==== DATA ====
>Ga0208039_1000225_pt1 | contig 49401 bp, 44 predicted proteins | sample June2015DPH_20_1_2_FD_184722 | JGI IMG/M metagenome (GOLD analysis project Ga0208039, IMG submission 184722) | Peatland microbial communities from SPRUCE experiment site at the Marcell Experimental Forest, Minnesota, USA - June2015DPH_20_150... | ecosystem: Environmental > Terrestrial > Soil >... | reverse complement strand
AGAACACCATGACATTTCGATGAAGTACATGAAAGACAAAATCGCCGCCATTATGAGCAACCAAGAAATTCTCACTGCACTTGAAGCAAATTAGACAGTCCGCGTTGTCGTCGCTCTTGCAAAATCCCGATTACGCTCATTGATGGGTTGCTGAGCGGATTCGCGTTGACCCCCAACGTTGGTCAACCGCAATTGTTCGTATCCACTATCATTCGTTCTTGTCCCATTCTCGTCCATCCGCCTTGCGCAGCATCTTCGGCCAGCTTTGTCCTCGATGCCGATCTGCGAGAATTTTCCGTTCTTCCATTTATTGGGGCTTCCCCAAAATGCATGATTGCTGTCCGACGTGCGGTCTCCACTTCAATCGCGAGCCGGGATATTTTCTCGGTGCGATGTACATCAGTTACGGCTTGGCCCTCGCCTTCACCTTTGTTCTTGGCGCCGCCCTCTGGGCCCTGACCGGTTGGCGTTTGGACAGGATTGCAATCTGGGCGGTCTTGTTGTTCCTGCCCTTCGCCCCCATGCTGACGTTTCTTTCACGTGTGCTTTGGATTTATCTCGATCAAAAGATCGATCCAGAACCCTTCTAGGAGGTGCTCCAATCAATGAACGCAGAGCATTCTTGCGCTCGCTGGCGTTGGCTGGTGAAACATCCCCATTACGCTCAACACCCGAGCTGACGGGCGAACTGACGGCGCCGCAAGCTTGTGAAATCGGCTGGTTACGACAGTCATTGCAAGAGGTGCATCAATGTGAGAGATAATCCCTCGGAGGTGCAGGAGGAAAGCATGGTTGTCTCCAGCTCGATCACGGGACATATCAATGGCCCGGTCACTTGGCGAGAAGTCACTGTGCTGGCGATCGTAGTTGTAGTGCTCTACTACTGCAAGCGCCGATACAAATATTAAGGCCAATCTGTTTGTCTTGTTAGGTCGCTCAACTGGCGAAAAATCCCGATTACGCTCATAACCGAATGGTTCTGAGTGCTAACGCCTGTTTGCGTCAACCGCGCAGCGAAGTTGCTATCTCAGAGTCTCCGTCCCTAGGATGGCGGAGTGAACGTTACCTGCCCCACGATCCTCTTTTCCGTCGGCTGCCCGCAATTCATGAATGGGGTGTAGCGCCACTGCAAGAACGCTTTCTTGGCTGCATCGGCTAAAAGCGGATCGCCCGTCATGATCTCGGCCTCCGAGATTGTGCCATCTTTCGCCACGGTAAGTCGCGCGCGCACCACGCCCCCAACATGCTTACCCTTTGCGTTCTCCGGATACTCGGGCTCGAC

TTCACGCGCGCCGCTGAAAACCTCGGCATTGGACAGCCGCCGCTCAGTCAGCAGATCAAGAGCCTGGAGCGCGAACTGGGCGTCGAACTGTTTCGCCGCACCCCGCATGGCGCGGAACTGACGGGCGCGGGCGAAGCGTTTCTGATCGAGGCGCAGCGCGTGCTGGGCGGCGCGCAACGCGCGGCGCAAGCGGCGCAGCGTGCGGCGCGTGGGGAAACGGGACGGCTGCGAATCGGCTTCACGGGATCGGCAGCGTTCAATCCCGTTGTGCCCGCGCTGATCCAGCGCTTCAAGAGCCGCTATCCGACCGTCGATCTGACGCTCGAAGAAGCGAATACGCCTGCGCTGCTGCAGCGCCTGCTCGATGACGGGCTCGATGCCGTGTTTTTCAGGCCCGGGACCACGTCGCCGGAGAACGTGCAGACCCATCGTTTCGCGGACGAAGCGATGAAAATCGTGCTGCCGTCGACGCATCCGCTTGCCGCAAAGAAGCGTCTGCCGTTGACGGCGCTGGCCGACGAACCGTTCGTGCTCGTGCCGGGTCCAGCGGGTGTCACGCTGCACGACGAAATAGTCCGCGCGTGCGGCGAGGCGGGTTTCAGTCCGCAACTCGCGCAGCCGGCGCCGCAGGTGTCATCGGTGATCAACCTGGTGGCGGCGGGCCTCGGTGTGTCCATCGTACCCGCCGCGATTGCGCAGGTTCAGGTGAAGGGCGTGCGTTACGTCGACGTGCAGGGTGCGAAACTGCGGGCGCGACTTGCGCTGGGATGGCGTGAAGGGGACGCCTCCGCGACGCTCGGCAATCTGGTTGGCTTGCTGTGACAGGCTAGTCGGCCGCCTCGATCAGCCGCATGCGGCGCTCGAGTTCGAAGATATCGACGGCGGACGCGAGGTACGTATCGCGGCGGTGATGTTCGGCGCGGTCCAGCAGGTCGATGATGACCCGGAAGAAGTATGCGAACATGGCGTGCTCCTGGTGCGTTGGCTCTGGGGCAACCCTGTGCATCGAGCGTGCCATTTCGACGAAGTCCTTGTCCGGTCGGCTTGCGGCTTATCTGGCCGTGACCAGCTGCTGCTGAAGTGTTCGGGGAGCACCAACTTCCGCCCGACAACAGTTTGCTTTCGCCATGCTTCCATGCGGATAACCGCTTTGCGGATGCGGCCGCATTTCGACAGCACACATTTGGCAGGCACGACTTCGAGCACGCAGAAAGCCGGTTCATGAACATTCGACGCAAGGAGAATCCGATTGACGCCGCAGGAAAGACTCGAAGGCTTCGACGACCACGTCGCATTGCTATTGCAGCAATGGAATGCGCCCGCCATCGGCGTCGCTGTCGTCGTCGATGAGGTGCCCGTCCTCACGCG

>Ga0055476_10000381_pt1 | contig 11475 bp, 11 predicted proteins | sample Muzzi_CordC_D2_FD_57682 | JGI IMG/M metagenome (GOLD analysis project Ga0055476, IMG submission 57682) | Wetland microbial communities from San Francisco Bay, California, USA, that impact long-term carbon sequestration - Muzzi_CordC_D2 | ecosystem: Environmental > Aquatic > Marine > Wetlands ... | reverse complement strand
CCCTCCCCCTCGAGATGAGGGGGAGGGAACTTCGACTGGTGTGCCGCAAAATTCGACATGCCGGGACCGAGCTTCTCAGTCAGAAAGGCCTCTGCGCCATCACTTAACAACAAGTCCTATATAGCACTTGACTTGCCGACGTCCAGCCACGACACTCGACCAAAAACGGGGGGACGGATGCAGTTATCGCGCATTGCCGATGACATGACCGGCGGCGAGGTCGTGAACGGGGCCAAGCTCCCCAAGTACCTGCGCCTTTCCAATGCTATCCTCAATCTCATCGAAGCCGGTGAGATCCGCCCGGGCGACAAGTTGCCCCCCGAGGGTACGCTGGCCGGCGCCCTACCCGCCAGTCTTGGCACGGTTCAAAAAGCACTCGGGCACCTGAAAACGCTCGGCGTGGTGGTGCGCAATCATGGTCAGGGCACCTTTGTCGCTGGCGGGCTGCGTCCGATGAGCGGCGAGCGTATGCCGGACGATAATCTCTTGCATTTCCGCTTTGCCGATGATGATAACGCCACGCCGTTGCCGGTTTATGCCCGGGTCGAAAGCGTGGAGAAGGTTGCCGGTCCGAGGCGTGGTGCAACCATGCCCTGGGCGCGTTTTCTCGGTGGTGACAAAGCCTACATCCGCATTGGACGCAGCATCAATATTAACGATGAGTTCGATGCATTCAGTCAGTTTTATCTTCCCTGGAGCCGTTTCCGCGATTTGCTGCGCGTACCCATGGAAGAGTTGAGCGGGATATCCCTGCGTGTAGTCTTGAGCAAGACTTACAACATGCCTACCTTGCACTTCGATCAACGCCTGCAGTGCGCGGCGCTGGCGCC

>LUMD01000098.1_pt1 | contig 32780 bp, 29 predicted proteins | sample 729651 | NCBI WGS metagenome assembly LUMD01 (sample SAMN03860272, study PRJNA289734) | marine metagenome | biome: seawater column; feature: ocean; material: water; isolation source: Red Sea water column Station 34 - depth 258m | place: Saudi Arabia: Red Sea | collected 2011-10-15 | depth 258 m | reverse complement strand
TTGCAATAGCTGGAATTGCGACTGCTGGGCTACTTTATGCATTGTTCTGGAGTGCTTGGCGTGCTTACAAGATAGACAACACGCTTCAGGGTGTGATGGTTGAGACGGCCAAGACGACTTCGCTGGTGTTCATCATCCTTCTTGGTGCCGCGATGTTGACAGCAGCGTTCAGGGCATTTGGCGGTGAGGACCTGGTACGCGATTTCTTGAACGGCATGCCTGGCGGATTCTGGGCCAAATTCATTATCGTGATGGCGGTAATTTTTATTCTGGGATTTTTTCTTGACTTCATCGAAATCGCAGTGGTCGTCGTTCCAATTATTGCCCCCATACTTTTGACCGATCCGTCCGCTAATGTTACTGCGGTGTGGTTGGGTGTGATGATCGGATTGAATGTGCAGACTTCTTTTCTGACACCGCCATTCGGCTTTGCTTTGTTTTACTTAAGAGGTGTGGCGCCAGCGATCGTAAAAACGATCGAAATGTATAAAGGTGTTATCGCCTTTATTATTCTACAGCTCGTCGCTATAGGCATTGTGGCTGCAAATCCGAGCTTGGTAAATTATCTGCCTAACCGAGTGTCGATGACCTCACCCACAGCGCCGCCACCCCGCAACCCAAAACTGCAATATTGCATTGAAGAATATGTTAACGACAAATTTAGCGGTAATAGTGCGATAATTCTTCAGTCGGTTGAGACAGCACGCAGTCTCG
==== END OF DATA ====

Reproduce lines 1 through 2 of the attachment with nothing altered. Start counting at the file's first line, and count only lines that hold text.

>Ga0208039_1000225_pt1 | contig 49401 bp, 44 predicted proteins | sample June2015DPH_20_1_2_FD_184722 | JGI IMG/M metagenome (GOLD analysis project Ga0208039, IMG submission 184722) | Peatland microbial communities from SPRUCE experiment site at the Marcell Experimental Forest, Minnesota, USA - June2015DPH_20_150... | ecosystem: Environmental > Terrestrial > Soil >... | reverse complement strand
AGAACACCATGACATTTCGATGAAGTACATGAAAGACAAAATCGCCGCCATTATGAGCAACCAAGAAATTCTCACTGCACTTGAAGCAAATTAGACAGTCCGCGTTGTCGTCGCTCTTGCAAAATCCCGATTACGCTCATTGATGGGTTGCTGAGCGGATTCGCGTTGACCCCCAACGTTGGTCAACCGCAATTGTTCGTATCCACTATCATTCGTTCTTGTCCCATTCTCGTCCATCCGCCTTGCGCAGCATCTTCGGCCAGCTTTGTCCTCGATGCCGATCTGCGAGAATTTTCCGTTCTTCCATTTATTGGGGCTTCCCCAAAATGCATGATTGCTGTCCGACGTGCGGTCTCCACTTCAATCGCGAGCCGGGATATTTTCTCGGTGCGATGTACATCAGTTACGGCTTGGCCCTCGCCTTCACCTTTGTTCTTGGCGCCGCCCTCTGGGCCCTGACCGGTTGGCGTTTGGACAGGATTGCAATCTGGGCGGTCTTGTTGTTCCTGCCCTTCGCCCCCATGCTGACGTTTCTTTCACGTGTGCTTTGGATTTATCTCGATCAAAAGATCGATCCAGAACCCTTCTAGGAGGTGCTCCAATCAATGAACGCAGAGCATTCTTGCGCTCGCTGGCGTTGGCTGGTGAAACATCCCCATTACGCTCAACACCCGAGCTGACGGGCGAACTGACGGCGCCGCAAGCTTGTGAAATCGGCTGGTTACGACAGTCATTGCAAGAGGTGCATCAATGTGAGAGATAATCCCTCGGAGGTGCAGGAGGAAAGCATGGTTGTCTCCAGCTCGATCACGGGACATATCAATGGCCCGGTCACTTGGCGAGAAGTCACTGTGCTGGCGATCGTAGTTGTAGTGCTCTACTACTGCAAGCGCCGATACAAATATTAAGGCCAATCTGTTTGTCTTGTTAGGTCGCTCAACTGGCGAAAAATCCCGATTACGCTCATAACCGAATGGTTCTGAGTGCTAACGCCTGTTTGCGTCAACCGCGCAGCGAAGTTGCTATCTCAGAGTCTCCGTCCCTAGGATGGCGGAGTGAACGTTACCTGCCCCACGATCCTCTTTTCCGTCGGCTGCCCGCAATTCATGAATGGGGTGTAGCGCCACTGCAAGAACGCTTTCTTGGCTGCATCGGCTAAAAGCGGATCGCCCGTCATGATCTCGGCCTCCGAGATTGTGCCATCTTTCGCCACGGTAAGTCGCGCGCGCACCACGCCCCCAACATGCTTACCCTTTGCGTTCTCCGGATACTCGGGCTCGAC